The Generic ‘80s Derek
Blaze’s son is a confusing character with a poorly devised story arc. Derek (Grant Cramer), the quintessential ‘80s film manchild, visits his mom in her hotel room before she hosts the New Year’s Evil countdown. It’s obvious that Blaze is too busy prepping for the show to give her son a proper greeting. Derek is upset, and we’re shown just how upset he is through a scene in which he pops two unlabeled red pills and slides a fishnet stocking over his head. I’m still not sure what the point of the scene is, other than to tell the audience that Derek doesn’t cope well with parental negligence. The scene is akin to Buffalo Bill’s solo naked dance-off in Silence of the Lambs. It’s uncomfortable. It’s weird. We get it—you’re a little messed up.
At least Buffalo Bill was entertaining.
Derek’s character serves a singular purpose: He’s here to show us how awful his mother is for becoming a rock-and-roll radio host.
The Supporting Cast
The supporting cast is my favorite part of the film. The punks, the clueless cops, and the cliché victims are all more entertaining than any other plot device or leading character.
I would prefer the film focus on the killer and his quest for murder under the guise of a mustached talent manager or priest. I’d love to see what the group of punks are doing after the show, flaunting their switchblade hair combs and ripped jean jackets. I want to see Sally find enlightenment and solve her roommate’s diarrhea problem.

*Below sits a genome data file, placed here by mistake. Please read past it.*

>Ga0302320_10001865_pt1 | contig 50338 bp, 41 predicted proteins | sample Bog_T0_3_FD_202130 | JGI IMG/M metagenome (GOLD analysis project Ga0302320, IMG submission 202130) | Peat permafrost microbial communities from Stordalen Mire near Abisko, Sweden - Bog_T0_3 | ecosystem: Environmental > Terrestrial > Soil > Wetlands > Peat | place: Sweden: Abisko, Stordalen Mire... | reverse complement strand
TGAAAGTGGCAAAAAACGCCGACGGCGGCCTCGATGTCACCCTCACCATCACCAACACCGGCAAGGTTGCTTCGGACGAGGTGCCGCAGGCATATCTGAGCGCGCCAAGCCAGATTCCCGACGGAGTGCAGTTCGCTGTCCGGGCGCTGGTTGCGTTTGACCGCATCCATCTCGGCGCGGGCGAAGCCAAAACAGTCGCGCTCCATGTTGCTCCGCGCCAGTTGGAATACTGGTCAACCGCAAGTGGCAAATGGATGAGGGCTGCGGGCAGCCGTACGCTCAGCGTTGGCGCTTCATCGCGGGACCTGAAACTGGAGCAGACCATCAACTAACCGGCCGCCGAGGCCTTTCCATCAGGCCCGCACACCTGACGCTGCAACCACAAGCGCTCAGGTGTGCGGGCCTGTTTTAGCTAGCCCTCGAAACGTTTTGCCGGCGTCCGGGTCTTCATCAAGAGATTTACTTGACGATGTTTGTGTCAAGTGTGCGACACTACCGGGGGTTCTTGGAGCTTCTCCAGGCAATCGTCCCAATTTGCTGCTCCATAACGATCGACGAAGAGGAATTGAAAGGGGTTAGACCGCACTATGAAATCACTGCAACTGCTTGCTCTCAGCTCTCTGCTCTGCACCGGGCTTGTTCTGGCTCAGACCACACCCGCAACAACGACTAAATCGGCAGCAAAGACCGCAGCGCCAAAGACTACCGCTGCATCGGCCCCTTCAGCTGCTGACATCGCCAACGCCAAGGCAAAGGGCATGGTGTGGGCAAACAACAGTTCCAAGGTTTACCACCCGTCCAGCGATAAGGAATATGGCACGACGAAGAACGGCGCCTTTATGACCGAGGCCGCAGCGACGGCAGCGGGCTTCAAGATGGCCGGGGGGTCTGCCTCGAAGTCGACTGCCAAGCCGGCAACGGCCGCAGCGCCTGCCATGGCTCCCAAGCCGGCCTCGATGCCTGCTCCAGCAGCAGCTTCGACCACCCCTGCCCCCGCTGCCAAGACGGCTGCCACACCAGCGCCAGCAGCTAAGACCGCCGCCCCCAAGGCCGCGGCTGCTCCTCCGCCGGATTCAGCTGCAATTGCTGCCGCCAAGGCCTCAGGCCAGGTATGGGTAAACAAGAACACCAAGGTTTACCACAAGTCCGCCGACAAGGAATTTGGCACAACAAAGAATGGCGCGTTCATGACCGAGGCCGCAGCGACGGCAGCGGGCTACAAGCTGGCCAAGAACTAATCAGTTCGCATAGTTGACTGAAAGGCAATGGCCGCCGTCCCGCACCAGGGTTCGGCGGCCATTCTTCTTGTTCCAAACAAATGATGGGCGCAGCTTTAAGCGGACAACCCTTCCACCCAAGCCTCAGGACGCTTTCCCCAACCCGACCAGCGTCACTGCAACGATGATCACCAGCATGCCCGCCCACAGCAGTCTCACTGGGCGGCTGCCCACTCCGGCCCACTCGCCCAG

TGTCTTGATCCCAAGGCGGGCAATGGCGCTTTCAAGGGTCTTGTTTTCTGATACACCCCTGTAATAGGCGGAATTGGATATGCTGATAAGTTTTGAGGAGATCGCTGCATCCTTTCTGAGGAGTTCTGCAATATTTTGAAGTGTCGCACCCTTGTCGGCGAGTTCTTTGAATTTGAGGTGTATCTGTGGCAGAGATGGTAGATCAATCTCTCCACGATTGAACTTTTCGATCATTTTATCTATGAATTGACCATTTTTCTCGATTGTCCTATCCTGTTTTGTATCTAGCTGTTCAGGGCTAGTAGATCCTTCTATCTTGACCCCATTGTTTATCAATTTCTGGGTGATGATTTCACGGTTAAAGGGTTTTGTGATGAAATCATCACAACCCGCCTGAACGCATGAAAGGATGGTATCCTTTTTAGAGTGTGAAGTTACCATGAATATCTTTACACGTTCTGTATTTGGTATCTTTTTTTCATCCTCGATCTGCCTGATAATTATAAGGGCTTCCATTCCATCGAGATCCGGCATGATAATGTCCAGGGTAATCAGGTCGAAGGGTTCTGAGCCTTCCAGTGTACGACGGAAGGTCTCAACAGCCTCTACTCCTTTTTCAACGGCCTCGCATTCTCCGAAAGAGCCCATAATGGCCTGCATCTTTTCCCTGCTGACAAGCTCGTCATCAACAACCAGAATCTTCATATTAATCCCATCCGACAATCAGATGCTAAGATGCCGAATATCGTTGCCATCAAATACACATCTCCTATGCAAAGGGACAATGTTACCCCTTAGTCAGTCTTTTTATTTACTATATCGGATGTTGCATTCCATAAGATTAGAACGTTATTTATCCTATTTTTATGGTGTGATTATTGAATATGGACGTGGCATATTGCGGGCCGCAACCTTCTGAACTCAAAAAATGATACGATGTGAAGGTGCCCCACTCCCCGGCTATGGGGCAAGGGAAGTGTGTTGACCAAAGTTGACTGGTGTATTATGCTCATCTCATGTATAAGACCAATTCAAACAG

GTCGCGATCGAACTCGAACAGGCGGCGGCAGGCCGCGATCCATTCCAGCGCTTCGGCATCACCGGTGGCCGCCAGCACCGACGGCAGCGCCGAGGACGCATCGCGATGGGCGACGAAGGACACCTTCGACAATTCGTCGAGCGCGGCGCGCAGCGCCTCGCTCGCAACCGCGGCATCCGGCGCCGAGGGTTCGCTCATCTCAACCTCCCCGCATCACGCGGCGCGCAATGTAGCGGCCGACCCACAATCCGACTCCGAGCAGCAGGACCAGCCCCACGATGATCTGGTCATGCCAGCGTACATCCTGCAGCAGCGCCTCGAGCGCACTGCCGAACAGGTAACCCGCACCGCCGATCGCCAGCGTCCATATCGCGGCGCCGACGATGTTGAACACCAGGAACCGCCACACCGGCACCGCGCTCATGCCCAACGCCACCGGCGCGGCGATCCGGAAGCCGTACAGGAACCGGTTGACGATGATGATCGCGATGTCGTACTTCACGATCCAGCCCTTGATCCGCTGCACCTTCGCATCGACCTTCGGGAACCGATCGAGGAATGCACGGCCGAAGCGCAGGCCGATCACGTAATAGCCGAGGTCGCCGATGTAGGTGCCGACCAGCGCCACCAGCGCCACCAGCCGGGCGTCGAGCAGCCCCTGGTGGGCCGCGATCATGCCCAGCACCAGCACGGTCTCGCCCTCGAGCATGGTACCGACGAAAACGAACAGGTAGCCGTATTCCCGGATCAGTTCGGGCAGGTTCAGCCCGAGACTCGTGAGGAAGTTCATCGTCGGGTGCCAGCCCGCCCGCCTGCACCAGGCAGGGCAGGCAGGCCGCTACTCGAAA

While I agree the film is “barely competent”, this is not the kind of movie you review for Oscar-quality execution. Most importantly, we need to remember: Bad does not necessarily equal unenjoyable.
I’m here to tell you how to enjoy New Year’s Evil and all it has to offer.
Suspend your disbelief. Embrace the B-movie cheesery.
Embrace the cheese.
New Year’s Evil is hilarious.
Closed captions at the beginning of the film mistakenly quote Blaze addressing the audience and telling them to “boil your heads”. There is a scene in the film in which the killer steals a police uniform. The officer is noticeably larger than the killer, but the uniform fits the killer perfectly. We’re treated to a double-whammy of silly dumpster kills.
It’s the kind of movie you expect to find a Rifftrax for (Rifftrax, this is my official request to add New Year’s Evil to your catalogue). With gems like these, you can’t go wrong:
Blaze: So, you got a name, Phantom?
Killer: Call me Eee-vil.
Blaze: Evil? E-villl Eye?
Killer: No! Just eee-vil!
Sally: ...it’s how [she] cured her nervous diarrhea
Killer: ...and that is NOT nice!
To make this film even more fun, watch it with a group of friends. Every time you hear the words “New Year” or “evil”, take a swig of your beverage of choice. Whenever you see a switchblade or eyeliner as thick as your grandma’s pie crust, take a shot. By the end of the film, I promise you will be drunk—which is one of the only ways to enjoy all it has to offer.
Happy Anniversary, New Year’s Evil.
By Amy Cerkas